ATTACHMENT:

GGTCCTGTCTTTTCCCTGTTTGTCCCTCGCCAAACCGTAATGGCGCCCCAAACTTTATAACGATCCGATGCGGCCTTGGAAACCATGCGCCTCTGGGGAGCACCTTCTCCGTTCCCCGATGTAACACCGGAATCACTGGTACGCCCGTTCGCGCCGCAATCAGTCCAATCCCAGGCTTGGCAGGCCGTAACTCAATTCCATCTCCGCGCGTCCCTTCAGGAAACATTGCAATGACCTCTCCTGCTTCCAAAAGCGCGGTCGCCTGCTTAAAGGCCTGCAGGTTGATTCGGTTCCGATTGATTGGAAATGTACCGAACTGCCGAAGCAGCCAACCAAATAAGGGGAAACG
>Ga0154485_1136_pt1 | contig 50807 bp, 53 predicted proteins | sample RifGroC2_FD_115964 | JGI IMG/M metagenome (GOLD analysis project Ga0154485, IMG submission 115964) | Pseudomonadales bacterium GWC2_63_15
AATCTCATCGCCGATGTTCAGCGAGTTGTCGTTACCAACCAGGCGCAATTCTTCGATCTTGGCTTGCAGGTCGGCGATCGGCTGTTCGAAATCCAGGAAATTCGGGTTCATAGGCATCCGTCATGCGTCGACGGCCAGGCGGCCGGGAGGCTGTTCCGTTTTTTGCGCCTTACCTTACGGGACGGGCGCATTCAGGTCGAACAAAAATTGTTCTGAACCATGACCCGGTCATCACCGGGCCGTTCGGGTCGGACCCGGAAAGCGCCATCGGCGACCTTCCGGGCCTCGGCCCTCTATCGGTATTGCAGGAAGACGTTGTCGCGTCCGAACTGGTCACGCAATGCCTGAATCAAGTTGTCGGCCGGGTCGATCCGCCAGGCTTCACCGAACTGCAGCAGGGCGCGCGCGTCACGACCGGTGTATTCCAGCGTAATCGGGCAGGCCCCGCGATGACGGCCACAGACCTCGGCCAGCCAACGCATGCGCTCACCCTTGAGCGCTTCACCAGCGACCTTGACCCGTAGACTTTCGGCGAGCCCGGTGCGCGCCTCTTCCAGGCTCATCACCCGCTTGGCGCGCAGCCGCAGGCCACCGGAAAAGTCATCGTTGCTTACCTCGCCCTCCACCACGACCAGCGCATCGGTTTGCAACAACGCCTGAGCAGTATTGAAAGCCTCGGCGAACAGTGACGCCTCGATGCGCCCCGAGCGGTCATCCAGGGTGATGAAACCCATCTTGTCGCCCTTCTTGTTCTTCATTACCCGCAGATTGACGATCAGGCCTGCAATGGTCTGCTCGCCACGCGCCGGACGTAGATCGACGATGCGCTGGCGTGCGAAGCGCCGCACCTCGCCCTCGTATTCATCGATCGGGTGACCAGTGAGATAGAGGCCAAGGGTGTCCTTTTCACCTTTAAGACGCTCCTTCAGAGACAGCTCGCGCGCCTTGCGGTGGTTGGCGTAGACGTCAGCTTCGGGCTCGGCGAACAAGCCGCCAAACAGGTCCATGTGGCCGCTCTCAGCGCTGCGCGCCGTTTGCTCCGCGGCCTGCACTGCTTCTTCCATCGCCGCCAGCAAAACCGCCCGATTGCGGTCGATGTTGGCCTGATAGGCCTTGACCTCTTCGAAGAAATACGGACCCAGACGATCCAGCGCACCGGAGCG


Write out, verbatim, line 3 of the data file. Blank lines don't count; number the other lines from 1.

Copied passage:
AATCTCATCGCCGATGTTCAGCGAGTTGTCGTTACCAACCAGGCGCAATTCTTCGATCTTGGCTTGCAGGTCGGCGATCGGCTGTTCGAAATCCAGGAAATTCGGGTTCATAGGCATCCGTCATGCGTCGACGGCCAGGCGGCCGGGAGGCTGTTCCGTTTTTTGCGCCTTACCTTACGGGACGGGCGCATTCAGGTCGAACAAAAATTGTTCTGAACCATGACCCGGTCATCACCGGGCCGTTCGGGTCGGACCCGGAAAGCGCCATCGGCGACCTTCCGGGCCTCGGCCCTCTATCGGTATTGCAGGAAGACGTTGTCGCGTCCGAACTGGTCACGCAATGCCTGAATCAAGTTGTCGGCCGGGTCGATCCGCCAGGCTTCACCGAACTGCAGCAGGGCGCGCGCGTCACGACCGGTGTATTCCAGCGTAATCGGGCAGGCCCCGCGATGACGGCCACAGACCTCGGCCAGCCAACGCATGCGCTCACCCTTGAGCGCTTCACCAGCGACCTTGACCCGTAGACTTTCGGCGAGCCCGGTGCGCGCCTCTTCCAGGCTCATCACCCGCTTGGCGCGCAGCCGCAGGCCACCGGAAAAGTCATCGTTGCTTACCTCGCCCTCCACCACGACCAGCGCATCGGTTTGCAACAACGCCTGAGCAGTATTGAAAGCCTCGGCGAACAGTGACGCCTCGATGCGCCCCGAGCGGTCATCCAGGGTGATGAAACCCATCTTGTCGCCCTTCTTGTTCTTCATTACCCGCAGATTGACGATCAGGCCTGCAATGGTCTGCTCGCCACGCGCCGGACGTAGATCGACGATGCGCTGGCGTGCGAAGCGCCGCACCTCGCCCTCGTATTCATCGATCGGGTGACCAGTGAGATAGAGGCCAAGGGTGTCCTTTTCACCTTTAAGACGCTCCTTCAGAGACAGCTCGCGCGCCTTGCGGTGGTTGGCGTAGACGTCAGCTTCGGGCTCGGCGAACAAGCCGCCAAACAGGTCCATGTGGCCGCTCTCAGCGCTGCGCGCCGTTTGCTCCGCGGCCTGCACTGCTTCTTCCATCGCCGCCAGCAAAACCGCCCGATTGCGGTCGATGTTGGCCTGATAGGCCTTGACCTCTTCGAAGAAATACGGACCCAGACGATCCAGCGCACCGGAGCG